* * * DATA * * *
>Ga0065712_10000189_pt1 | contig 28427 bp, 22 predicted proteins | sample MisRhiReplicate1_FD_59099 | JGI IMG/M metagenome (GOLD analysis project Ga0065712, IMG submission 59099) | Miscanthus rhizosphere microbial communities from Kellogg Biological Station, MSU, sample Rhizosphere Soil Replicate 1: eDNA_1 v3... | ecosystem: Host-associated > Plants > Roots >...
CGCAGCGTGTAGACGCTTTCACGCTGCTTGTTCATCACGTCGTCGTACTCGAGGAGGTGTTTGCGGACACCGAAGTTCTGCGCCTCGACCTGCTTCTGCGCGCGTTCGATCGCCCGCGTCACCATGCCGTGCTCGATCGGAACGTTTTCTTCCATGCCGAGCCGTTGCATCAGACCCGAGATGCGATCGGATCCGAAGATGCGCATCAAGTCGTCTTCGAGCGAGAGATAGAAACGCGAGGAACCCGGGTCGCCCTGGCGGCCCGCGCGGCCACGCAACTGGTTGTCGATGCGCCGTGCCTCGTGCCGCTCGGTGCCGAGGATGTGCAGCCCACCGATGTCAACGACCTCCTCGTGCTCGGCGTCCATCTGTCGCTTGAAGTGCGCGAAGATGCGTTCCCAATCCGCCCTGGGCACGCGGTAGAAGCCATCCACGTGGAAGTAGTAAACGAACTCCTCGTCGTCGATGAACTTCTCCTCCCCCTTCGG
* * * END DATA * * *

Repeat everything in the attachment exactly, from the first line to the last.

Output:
>Ga0065712_10000189_pt1 | contig 28427 bp, 22 predicted proteins | sample MisRhiReplicate1_FD_59099 | JGI IMG/M metagenome (GOLD analysis project Ga0065712, IMG submission 59099) | Miscanthus rhizosphere microbial communities from Kellogg Biological Station, MSU, sample Rhizosphere Soil Replicate 1: eDNA_1 v3... | ecosystem: Host-associated > Plants > Roots >...
CGCAGCGTGTAGACGCTTTCACGCTGCTTGTTCATCACGTCGTCGTACTCGAGGAGGTGTTTGCGGACACCGAAGTTCTGCGCCTCGACCTGCTTCTGCGCGCGTTCGATCGCCCGCGTCACCATGCCGTGCTCGATCGGAACGTTTTCTTCCATGCCGAGCCGTTGCATCAGACCCGAGATGCGATCGGATCCGAAGATGCGCATCAAGTCGTCTTCGAGCGAGAGATAGAAACGCGAGGAACCCGGGTCGCCCTGGCGGCCCGCGCGGCCACGCAACTGGTTGTCGATGCGCCGTGCCTCGTGCCGCTCGGTGCCGAGGATGTGCAGCCCACCGATGTCAACGACCTCCTCGTGCTCGGCGTCCATCTGTCGCTTGAAGTGCGCGAAGATGCGTTCCCAATCCGCCCTGGGCACGCGGTAGAAGCCATCCACGTGGAAGTAGTAAACGAACTCCTCGTCGTCGATGAACTTCTCCTCCCCCTTCGG